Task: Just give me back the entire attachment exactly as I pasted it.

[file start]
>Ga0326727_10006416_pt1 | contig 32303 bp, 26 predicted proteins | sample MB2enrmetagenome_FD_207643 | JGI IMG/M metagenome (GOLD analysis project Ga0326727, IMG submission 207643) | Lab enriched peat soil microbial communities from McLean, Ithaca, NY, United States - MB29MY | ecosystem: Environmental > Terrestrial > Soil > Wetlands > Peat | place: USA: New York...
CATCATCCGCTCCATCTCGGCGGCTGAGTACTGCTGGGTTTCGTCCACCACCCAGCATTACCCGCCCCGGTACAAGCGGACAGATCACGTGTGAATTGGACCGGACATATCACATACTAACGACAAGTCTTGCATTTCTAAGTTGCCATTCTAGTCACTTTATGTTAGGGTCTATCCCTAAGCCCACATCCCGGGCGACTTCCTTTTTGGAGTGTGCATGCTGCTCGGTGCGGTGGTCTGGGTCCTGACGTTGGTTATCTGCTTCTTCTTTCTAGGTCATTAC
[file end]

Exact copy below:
>Ga0326727_10006416_pt1 | contig 32303 bp, 26 predicted proteins | sample MB2enrmetagenome_FD_207643 | JGI IMG/M metagenome (GOLD analysis project Ga0326727, IMG submission 207643) | Lab enriched peat soil microbial communities from McLean, Ithaca, NY, United States - MB29MY | ecosystem: Environmental > Terrestrial > Soil > Wetlands > Peat | place: USA: New York...
CATCATCCGCTCCATCTCGGCGGCTGAGTACTGCTGGGTTTCGTCCACCACCCAGCATTACCCGCCCCGGTACAAGCGGACAGATCACGTGTGAATTGGACCGGACATATCACATACTAACGACAAGTCTTGCATTTCTAAGTTGCCATTCTAGTCACTTTATGTTAGGGTCTATCCCTAAGCCCACATCCCGGGCGACTTCCTTTTTGGAGTGTGCATGCTGCTCGGTGCGGTGGTCTGGGTCCTGACGTTGGTTATCTGCTTCTTCTTTCTAGGTCATTAC